Andrews v. Reece et al

Filing 7

Memorandum Opinion and Order dismissing as moot with prejudice re 1 Petition for Writ of Habeas Corpus. Signed by Honorable David C. Bramlette, III on 5/14/09 (PKM)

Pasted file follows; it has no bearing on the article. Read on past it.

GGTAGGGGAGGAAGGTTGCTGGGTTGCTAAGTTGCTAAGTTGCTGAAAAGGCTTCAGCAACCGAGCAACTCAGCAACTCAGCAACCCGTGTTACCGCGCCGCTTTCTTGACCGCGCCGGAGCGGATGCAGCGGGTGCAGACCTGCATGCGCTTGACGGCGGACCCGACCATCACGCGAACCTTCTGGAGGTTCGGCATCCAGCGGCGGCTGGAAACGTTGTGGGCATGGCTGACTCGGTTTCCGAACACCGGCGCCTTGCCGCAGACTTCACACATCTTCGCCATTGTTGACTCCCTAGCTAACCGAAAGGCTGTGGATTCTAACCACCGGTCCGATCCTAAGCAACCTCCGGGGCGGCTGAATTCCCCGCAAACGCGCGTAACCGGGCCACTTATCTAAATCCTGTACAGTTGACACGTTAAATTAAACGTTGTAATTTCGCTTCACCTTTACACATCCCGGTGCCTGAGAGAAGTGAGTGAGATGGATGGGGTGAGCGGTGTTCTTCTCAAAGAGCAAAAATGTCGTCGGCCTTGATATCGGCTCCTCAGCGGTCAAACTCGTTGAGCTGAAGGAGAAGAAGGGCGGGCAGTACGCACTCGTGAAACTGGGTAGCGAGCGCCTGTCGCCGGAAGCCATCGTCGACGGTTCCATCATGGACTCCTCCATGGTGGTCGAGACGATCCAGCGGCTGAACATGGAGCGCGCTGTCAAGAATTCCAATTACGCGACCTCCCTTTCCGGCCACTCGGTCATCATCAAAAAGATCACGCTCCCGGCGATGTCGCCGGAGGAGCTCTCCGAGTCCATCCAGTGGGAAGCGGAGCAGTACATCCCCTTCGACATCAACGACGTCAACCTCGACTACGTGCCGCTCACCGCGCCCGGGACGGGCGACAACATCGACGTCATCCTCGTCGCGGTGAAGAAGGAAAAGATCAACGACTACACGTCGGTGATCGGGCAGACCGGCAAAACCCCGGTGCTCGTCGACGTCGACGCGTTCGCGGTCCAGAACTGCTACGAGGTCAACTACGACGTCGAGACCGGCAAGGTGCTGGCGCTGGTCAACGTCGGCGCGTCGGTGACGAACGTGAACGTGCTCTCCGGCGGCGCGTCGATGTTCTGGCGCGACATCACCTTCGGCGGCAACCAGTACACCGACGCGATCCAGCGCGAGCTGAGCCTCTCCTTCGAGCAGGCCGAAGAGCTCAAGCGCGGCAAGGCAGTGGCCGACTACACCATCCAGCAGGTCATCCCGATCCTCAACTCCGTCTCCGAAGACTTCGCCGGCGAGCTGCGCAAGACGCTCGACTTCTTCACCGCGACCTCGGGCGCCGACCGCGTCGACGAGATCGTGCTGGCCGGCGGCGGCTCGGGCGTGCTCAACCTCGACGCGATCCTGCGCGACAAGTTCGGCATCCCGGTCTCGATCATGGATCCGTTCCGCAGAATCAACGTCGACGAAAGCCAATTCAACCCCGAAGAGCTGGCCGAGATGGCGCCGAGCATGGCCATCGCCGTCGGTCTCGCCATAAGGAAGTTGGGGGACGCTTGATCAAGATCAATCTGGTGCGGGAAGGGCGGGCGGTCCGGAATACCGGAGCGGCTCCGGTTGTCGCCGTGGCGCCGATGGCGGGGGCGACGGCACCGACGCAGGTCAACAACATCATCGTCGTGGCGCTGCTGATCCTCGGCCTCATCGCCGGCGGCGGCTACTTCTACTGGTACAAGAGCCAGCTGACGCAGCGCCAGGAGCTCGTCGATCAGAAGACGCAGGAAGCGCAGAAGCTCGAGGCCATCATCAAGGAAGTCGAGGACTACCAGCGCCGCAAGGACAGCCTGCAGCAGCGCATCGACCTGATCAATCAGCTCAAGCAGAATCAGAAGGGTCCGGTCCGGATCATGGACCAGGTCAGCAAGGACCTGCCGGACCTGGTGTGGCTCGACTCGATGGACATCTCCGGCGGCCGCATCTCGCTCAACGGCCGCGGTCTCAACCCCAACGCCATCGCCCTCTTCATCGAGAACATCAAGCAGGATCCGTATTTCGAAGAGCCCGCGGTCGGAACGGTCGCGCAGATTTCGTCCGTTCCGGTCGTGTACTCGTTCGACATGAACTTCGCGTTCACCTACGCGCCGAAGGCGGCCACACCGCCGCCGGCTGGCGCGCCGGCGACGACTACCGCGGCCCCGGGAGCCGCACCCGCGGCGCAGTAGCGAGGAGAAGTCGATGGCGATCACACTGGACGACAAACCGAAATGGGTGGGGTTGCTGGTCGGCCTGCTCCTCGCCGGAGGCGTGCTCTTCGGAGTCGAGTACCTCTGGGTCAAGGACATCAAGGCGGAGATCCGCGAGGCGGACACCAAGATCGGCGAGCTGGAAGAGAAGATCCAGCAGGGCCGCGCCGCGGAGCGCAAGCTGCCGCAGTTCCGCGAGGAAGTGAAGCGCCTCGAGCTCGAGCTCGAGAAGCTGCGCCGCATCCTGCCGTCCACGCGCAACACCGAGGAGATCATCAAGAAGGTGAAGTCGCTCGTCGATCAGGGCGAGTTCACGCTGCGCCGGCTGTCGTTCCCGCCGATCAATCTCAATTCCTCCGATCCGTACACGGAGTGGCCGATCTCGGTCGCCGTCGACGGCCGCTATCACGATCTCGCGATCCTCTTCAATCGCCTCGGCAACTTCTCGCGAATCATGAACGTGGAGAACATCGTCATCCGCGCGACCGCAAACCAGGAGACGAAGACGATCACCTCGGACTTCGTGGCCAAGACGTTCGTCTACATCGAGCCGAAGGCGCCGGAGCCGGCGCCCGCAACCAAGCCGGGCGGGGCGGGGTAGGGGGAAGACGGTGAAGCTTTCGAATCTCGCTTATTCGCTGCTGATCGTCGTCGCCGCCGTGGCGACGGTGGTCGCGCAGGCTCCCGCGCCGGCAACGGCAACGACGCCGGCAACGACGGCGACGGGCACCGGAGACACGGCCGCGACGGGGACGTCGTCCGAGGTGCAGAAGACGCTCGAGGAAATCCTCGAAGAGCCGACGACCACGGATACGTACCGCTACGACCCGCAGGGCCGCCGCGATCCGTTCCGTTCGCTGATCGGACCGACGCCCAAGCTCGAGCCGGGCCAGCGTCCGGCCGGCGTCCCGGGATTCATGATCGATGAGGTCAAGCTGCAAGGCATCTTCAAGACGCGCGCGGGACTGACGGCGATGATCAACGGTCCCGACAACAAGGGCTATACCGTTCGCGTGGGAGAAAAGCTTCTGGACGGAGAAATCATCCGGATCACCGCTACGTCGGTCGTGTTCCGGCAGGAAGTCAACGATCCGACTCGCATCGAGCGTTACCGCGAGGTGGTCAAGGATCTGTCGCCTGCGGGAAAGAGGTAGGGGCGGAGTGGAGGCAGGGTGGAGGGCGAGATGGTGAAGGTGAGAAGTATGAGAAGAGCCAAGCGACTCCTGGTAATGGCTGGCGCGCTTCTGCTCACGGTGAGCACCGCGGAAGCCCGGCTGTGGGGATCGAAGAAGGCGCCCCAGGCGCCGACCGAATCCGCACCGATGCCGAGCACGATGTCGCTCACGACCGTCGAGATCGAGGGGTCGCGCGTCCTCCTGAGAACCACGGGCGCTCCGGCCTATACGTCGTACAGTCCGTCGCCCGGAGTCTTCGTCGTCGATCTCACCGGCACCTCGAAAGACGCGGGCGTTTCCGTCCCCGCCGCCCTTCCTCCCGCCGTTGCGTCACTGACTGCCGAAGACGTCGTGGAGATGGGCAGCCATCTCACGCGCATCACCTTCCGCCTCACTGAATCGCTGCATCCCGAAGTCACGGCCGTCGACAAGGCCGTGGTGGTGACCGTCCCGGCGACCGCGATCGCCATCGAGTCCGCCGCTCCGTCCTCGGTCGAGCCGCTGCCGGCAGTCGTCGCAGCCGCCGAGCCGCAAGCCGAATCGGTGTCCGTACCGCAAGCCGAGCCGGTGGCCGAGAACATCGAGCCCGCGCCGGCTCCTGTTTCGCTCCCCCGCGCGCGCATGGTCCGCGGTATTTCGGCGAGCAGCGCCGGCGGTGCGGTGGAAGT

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IN THE UNITED STATES DISTRICT COURT FOR THE SOUTHERN DISTRICT OF MISSISSIPPI WESTERN DIVISION COREY LAMAR ANDREWS, #04903-003 VERSUS CONSTANCE REECE, et al. MEMORANDUM OPINION AND ORDER This matter is before the court, sua sponte, for consideration of dismissal. Petitioner, an inmate incarcerated at the Federal Correctional Complex - Yazoo, Yazoo, Mississippi, filed this petition for habeas relief pursuant to 28 U.S.C. 2241 on March 26, 2007. Petitioner states he was convicted of drug conspiracy on August 25, 1994, in the United States District Court for the Souther District of Alabama and sentenced to 198 months in the custody of the Bureau of Prisons (BOP). [1, p. 2]. Petitioner is challenging the Bureau of Prisons' interpretation of 28 C.F.R 570.20 and 570.21. Petitioner states that the BOP interprets these regulations to categorically prohibit all inmates placement into a Residential Re-entry Center regardless of the inmates specific circumstances. Petitioner claims that the BOP refuses to consider placement into a Residential Re-entry Center until the last 10 percent or six months of his sentence. As relief, petitioner requests this court to determine that there is no legal basis for the denial of his request to be immediately placed in a Residential Re-entry Center. Since the filing of this petition, Congress passed the Second Chance Act of 2007, Pub. L. 110-199, Title II, 251(a), 122 Stat. 692 (Apr. 9, 2008), which amends 18 U.S.C. 3624(c) to increase placement in a Community Corrections Center or Residential Re-entry Center to twelve PETITIONER CIVIL ACTION NO. 5:07-cv-60-DCB-MTP RESPONDENTS months, and requires the BOP to make placement decisions on an individual basis consistent with the criteria set forth in 18 U.S.C. 3621(b). On September 30, 2008, this court entered an order [4], directing the petitioner to file a written response stating why his petition for habeas relief should not be dismissed as moot in light of the above legislation. Petitioner was also provided the opportunity to voluntarily dismiss his petition. Petitioner filed a response [6] to this court's order on October 17, 2008. This response stated that this petition should not be dismissed as moot because the petitioner has "a reasonable expectation that Respondents' wrongful behavior will be repeated, even in light of the Second Chance Act." [6, p. 2]. For the following reasons this court is not persuaded by the petitioner's argument. Whether a case is moot is a jurisdictional matter, since it implicates the Article III requirement that there be a live case or controversy. Bailey v. Southerland, 821 F.2d 277, 278 (5th Cir. 1987). This court is obliged to raise the subject of mootness sua sponte. Id. As stated above, subsequent to petitioner's petition for habeas relief, Congress passed the Second Chance Act of 2007, Pub. L. 110-199, Title II, 251(a), 122 Stat. 692 (Apr. 9, 2008); therefore, the challenged regulation has been superseded by a new regulation and "the issue of the validity of the old regulation is moot, for this case has 'lost its character as a present, live controversy of the kind that must exist if we are to avoid advisory opinions on abstract questions of law.'" Princeton Univ. v. Schmid, 455 U.S. 100, 103 (1982) (per curiam) (quoting Hall v. Beals, 396 U.S. 45, 48 (1969) (per curiam)). See also Am. Med. Ass'n v. Bowen, 857 F.2d 267, 270 (5th Cir.1988)(dispute resolved because of changed circumstances considered moot). The petitioner is challenging 28 C.F.R 570.20 and 570.21, which "have been 'effectively erased' by the Second Chance Act." John v. Berkebile, 2008 WL 2531430, *2 (N.D. Tx.2008) 2 (citing Coal. of Airline Pilots Assocs. v. FAA, 370 F.3d 1184, 1185-91 (D.C. Cir. 2004) (dismissing as moot a case challenging certain FAA regulations where the regulations were "effectively erased" following the enactment of new federal law)). Since the enactment of the Second Chance Act, there are no facts presented by the petitioner to indicate that the BOP follows the regulations complained of by the petitioner; therefore, this petition is rendered moot. Further, as to petitioner's assertion that there is a "reasonable expectation" that respondents will continue in the same manner as was done prior to the Second Chance Act, the Court of Appeals for the Fifth Circuit has held that "the mere possibility of future consequences is too speculative to give rise to a case or controversy." Bailey at 279. (citing Vandenberg v. Rodgers, 801 F.2d 377, 378 (10th Cir. 1986); United States ex rel. Graham v. United States Parole Comm'n, 732 F2d. 849, 850 (11th Cir. 1984)). CONCLUSION For the foregoing reasons, petitioner's case will be dismissed as moot with prejudice since this court can no longer grant the remedy requested in light of the Second Chance Act. A final judgment will be entered in accordance with this memorandum opinion and order. Further, all pending motions are terminated by the entry of this order. SO ORDERED this the 14th day of May, 2009. s/ David Bramlette UNITED STATES DISTRICT JUDGE 5:07-cv-60-DCB-MTP 3

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